Elaine Stritch relives the drama in D.A. Pennebaker's seminal theater docu 'Original Cast Album'
Stephen Sondheim, who’d written the words and music, was clearly nervous. The record producer, Thomas Z. Shepard, was downright rude. And as the cast of the landmark 1970 Broadway musical Company soldiered through a grueling, 18 1/2-hour recording session to get the show’s tongue-twister songs down on tape for posterity, one performer — Elaine Stritch — came apart at the seams.
In a mixed blessing for Stritch, documentary filmmaker D.A. Pennebaker was there to capture the torturous marathon as a TV special. His warts-and-all feat of voyeurism, Original Cast Album: Company!, has been reissued by Docurama on DVD ($29.95) and VHS ($24.95) — and three decades after first airing it’s still one of the most intimate portraits of theatrical creation ever caught on film.
For her part, Stritch still marvels at how Pennebaker snuck in under everybody’s radar. ”They told us it was for a college or something,” says the 75-year-old stage veteran. ”It was underplayed to such a great extent, and Pennebaker did that for a reason. He didn’t want the subjects trying to look like Elizabeth Taylor.”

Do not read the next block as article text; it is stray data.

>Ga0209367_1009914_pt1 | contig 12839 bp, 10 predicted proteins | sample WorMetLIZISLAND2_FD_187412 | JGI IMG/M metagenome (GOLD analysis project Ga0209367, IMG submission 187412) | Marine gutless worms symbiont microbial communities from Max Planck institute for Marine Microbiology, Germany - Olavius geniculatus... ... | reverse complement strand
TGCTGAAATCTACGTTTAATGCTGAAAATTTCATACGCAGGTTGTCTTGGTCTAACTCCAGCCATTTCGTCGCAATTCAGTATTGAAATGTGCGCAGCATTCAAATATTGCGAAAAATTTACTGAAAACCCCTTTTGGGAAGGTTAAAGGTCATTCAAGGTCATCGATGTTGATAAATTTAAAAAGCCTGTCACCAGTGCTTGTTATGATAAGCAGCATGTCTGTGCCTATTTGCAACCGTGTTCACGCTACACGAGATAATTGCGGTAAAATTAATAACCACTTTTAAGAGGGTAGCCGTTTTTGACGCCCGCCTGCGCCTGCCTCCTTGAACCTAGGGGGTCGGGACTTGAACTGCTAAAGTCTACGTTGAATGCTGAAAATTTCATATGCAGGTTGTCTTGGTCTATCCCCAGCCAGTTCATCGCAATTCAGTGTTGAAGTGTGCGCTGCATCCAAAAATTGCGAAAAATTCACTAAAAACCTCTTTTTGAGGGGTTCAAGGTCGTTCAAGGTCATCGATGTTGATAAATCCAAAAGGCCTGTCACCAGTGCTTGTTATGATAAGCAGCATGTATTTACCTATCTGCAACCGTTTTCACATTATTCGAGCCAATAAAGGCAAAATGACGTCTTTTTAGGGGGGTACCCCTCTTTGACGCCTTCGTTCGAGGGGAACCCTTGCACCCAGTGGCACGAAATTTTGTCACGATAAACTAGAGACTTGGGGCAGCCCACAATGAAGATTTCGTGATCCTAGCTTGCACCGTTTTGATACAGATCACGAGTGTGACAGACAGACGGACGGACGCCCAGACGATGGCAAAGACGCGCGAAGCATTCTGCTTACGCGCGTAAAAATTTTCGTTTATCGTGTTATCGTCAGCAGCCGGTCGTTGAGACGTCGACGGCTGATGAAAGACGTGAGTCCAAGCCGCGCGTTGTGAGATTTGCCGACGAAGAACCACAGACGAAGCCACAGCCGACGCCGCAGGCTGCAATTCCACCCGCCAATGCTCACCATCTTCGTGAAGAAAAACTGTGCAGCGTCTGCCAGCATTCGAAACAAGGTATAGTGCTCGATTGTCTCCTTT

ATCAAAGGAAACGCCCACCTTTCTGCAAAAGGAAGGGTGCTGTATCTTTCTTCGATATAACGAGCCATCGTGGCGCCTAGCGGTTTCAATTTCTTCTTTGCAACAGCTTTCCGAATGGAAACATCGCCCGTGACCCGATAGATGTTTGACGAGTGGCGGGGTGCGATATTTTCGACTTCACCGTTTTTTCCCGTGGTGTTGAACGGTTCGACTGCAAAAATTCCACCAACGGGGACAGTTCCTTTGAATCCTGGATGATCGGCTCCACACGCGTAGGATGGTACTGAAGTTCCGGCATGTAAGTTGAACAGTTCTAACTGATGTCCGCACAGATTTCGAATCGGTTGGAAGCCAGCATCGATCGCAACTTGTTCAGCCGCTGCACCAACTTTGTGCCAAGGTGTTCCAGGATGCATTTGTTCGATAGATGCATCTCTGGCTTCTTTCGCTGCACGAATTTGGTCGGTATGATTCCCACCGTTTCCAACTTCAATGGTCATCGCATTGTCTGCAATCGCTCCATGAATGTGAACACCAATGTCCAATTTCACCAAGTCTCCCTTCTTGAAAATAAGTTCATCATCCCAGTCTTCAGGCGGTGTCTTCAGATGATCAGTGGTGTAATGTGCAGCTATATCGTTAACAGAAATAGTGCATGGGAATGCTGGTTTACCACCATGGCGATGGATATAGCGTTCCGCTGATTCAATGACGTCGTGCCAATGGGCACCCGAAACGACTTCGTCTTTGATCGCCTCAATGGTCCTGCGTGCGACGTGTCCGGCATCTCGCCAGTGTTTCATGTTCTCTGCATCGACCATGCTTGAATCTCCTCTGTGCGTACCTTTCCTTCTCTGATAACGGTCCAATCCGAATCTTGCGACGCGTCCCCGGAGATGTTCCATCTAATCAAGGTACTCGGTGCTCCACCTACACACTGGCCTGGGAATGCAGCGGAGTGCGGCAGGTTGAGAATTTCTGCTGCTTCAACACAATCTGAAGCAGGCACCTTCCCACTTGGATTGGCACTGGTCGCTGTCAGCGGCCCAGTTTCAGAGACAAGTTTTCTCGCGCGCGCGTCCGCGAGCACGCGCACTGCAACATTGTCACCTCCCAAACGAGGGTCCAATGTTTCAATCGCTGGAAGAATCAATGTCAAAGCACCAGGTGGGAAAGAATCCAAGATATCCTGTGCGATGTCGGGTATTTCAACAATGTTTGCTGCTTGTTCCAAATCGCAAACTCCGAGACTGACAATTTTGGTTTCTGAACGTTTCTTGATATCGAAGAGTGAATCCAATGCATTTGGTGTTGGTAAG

Of course, Stritch invokes Taylor as a synonym for glamour and poise. But as the belter strains in Cast Album to nail the song ”The Ladies Who Lunch,” a blistering takedown of wealthy Manhattan wives, she comes off more like Taylor fumbling at the Golden Globes podium. She botches take after take, screaming her way through the lyrics, until she yells at her own playback, ”Oh, shut up!” Then, in a follow-up session two days later, she nails it perfectly. It’s an astonishing portrait of a performer triumphing over her own exhaustion and insecurity.
”I cost them an awful lot of trouble and money,” Stritch says. ”But through no fault of mine. My heart was in the right place. I wasn’t misbehaving, I was trying to get it.” Watching her finally do so makes for a deeply satisfying showstopper.